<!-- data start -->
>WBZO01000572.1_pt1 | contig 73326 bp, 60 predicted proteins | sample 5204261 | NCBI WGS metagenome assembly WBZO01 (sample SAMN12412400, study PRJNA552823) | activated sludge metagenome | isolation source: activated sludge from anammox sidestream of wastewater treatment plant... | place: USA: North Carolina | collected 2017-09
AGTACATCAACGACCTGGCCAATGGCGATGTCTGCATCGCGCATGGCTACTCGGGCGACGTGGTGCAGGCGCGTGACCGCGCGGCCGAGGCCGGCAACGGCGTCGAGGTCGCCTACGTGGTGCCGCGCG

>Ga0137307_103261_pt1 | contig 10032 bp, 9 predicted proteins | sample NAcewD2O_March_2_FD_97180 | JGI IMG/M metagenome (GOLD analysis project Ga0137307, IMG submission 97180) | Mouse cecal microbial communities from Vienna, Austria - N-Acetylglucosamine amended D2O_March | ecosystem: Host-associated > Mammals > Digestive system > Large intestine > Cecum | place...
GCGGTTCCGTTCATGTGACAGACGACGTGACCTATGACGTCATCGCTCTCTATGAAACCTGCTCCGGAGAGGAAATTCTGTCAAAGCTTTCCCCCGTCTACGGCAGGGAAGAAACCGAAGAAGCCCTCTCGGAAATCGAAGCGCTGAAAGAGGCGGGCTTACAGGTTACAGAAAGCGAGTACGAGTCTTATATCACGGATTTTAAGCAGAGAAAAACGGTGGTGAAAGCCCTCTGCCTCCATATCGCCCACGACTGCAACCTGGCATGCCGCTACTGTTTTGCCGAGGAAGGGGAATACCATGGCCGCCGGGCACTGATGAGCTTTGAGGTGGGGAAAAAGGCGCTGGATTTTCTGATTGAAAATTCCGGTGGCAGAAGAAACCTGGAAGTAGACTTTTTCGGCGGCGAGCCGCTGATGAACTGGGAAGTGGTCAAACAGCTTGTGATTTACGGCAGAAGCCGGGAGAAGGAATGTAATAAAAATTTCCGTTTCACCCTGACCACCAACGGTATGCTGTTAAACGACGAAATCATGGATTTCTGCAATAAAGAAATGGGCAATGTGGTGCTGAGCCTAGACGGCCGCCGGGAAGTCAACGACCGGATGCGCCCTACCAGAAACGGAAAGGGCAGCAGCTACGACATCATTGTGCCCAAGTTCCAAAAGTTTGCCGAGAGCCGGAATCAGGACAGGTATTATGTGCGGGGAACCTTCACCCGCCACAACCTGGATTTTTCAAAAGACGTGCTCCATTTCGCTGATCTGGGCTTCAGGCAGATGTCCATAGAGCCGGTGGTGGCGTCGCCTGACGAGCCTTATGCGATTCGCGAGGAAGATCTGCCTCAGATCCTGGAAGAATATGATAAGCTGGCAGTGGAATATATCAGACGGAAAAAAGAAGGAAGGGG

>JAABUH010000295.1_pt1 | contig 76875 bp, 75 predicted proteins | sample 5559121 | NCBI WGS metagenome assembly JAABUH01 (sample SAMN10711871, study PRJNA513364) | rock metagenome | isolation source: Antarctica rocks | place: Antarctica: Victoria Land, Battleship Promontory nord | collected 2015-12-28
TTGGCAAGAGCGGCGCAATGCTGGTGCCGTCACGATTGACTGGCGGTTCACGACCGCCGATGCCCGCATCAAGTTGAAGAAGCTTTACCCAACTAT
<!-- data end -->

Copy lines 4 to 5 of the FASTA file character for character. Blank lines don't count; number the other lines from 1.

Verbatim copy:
GCGGTTCCGTTCATGTGACAGACGACGTGACCTATGACGTCATCGCTCTCTATGAAACCTGCTCCGGAGAGGAAATTCTGTCAAAGCTTTCCCCCGTCTACGGCAGGGAAGAAACCGAAGAAGCCCTCTCGGAAATCGAAGCGCTGAAAGAGGCGGGCTTACAGGTTACAGAAAGCGAGTACGAGTCTTATATCACGGATTTTAAGCAGAGAAAAACGGTGGTGAAAGCCCTCTGCCTCCATATCGCCCACGACTGCAACCTGGCATGCCGCTACTGTTTTGCCGAGGAAGGGGAATACCATGGCCGCCGGGCACTGATGAGCTTTGAGGTGGGGAAAAAGGCGCTGGATTTTCTGATTGAAAATTCCGGTGGCAGAAGAAACCTGGAAGTAGACTTTTTCGGCGGCGAGCCGCTGATGAACTGGGAAGTGGTCAAACAGCTTGTGATTTACGGCAGAAGCCGGGAGAAGGAATGTAATAAAAATTTCCGTTTCACCCTGACCACCAACGGTATGCTGTTAAACGACGAAATCATGGATTTCTGCAATAAAGAAATGGGCAATGTGGTGCTGAGCCTAGACGGCCGCCGGGAAGTCAACGACCGGATGCGCCCTACCAGAAACGGAAAGGGCAGCAGCTACGACATCATTGTGCCCAAGTTCCAAAAGTTTGCCGAGAGCCGGAATCAGGACAGGTATTATGTGCGGGGAACCTTCACCCGCCACAACCTGGATTTTTCAAAAGACGTGCTCCATTTCGCTGATCTGGGCTTCAGGCAGATGTCCATAGAGCCGGTGGTGGCGTCGCCTGACGAGCCTTATGCGATTCGCGAGGAAGATCTGCCTCAGATCCTGGAAGAATATGATAAGCTGGCAGTGGAATATATCAGACGGAAAAAAGAAGGAAGGGG

>JAABUH010000295.1_pt1 | contig 76875 bp, 75 predicted proteins | sample 5559121 | NCBI WGS metagenome assembly JAABUH01 (sample SAMN10711871, study PRJNA513364) | rock metagenome | isolation source: Antarctica rocks | place: Antarctica: Victoria Land, Battleship Promontory nord | collected 2015-12-28